For NOX, Michigan nominally is defining BART to reflect “good combustion practices,” but in fact neither Michigan nor Tilden Mining provide any analysis of what these practices might be and whether any such measures that are not currently being implemented might be required to be instituted. Michigan's plan thus might be considered to define BART to reflect existing combustion practices, except that Michigan's plan provides no limits that would require even the existing combustion practices to be maintained. Instead, Michigan's plan states that Michigan “accepts Tilden's proposal to set a BART NOX emission limit in a manner similar to the Minnesota Regional Haze SIP. The new NOX limits will be set after testing to determine appropriate limits based on `good combustion practices' before December 31, 2012.” See page 36 of the document entitled, “State Implementation Plan Submittal for Regional Haze” dated October 2010. The plan anticipates that the company will perform stack testing to develop information on which to base such limits. However, Michigan has provided no information to EPA that it has taken any of the steps that it would need to take to establish these limits. In response to a request under authority of Clean Air Act section 114, Tilden Mining provided EPA the results of three stack tests at each of the two furnace stacks. However, Michigan has submitted no information providing any analysis of emission limits to indicate what limit it might find appropriate, and Michigan has evidently not adopted and has not submitted any emission limit that would make any definition of NOX BART at this facility enforceable.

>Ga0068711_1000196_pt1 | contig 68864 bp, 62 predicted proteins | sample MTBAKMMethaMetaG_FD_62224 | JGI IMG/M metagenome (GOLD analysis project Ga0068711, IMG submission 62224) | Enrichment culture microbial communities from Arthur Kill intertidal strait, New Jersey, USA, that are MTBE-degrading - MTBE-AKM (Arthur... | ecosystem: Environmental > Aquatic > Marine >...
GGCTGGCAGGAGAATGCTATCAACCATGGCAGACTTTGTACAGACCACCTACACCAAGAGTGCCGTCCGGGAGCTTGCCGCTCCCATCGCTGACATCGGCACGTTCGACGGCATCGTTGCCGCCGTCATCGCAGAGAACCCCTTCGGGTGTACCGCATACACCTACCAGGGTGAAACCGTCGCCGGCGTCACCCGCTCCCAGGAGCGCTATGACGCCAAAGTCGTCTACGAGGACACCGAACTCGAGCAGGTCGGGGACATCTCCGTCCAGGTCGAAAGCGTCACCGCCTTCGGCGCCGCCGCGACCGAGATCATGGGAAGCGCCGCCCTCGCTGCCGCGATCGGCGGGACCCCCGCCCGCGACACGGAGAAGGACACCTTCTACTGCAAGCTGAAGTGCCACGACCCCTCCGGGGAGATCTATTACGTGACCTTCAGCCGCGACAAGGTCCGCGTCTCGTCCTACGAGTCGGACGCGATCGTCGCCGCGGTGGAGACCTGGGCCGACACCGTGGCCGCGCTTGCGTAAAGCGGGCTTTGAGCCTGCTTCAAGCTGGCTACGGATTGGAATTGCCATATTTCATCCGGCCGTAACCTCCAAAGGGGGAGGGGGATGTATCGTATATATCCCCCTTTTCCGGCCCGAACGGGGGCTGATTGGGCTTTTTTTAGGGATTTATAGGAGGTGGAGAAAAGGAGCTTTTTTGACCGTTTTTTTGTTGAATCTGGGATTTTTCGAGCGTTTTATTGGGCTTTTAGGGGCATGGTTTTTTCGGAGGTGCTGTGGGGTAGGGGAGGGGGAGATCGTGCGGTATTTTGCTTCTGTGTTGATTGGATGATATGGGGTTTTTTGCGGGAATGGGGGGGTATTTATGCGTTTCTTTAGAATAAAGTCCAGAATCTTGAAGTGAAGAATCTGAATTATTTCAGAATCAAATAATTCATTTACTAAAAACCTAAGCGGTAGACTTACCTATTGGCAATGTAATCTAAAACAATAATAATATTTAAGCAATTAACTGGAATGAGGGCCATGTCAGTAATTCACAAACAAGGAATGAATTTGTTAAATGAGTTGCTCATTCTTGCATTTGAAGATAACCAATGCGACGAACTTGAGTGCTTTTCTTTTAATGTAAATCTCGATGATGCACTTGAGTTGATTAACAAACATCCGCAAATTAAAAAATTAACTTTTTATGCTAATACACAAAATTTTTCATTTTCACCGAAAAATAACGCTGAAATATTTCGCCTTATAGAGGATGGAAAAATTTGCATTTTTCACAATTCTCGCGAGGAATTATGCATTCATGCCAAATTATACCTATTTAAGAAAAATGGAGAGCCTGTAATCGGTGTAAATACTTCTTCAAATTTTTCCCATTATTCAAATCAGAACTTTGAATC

Appendix 9H of Michigan's submittal, a document labeled Tilden BART Technical Analysis that was apparently prepared by Tilden Mining, states that “[l]ow NOX burners have been installed in the preheating section of a straight-grate furnace at another taconite plant; however, the [Tilden] indurating furnace does not contain a pre-heat burner section. If [low NOX burners] were to be applied in the indurating zone of the furnace, the reduced flame temperatures associated with [low NOX burners] were to be applied in the indurating zone of the furnace, the reduced flame temperatures associated with [low NOX burners] would adversely affect taconite pellet product quality. [Low NOX burners have] not been applied to the indurating or preheat zones of any grate-kiln taconite furnace. Therefore, this option is not technically feasible.” Michigan's plan accepts Tilden Mining's conclusion that low NOX burners are not technically feasible at this facility.
As noted above, low NOX burners now have been applied to a taconite furnace, in particular to the indurating zones of two grate-kiln furnaces. These applications were found not to have adverse effects on product quality. Thus, low NOX burners must be considered technically feasible for Tilden Mining's indurating furnace. Michigan was aware of the testing of low NOX main burners at U.S. Steel's Minntac plant and received comments on the subject before the end of the public comment period on its SIP. Insofar as Michigan has not conducted an adequate review of the costs, benefits and other consequences of implementing this technology, and since this control would provide substantially better control compared to current practice at the plant and compared to the unlimited NOX emissions that Michigan allows, Michigan's plan cannot be considered to require BART for NOX at Tilden Mining.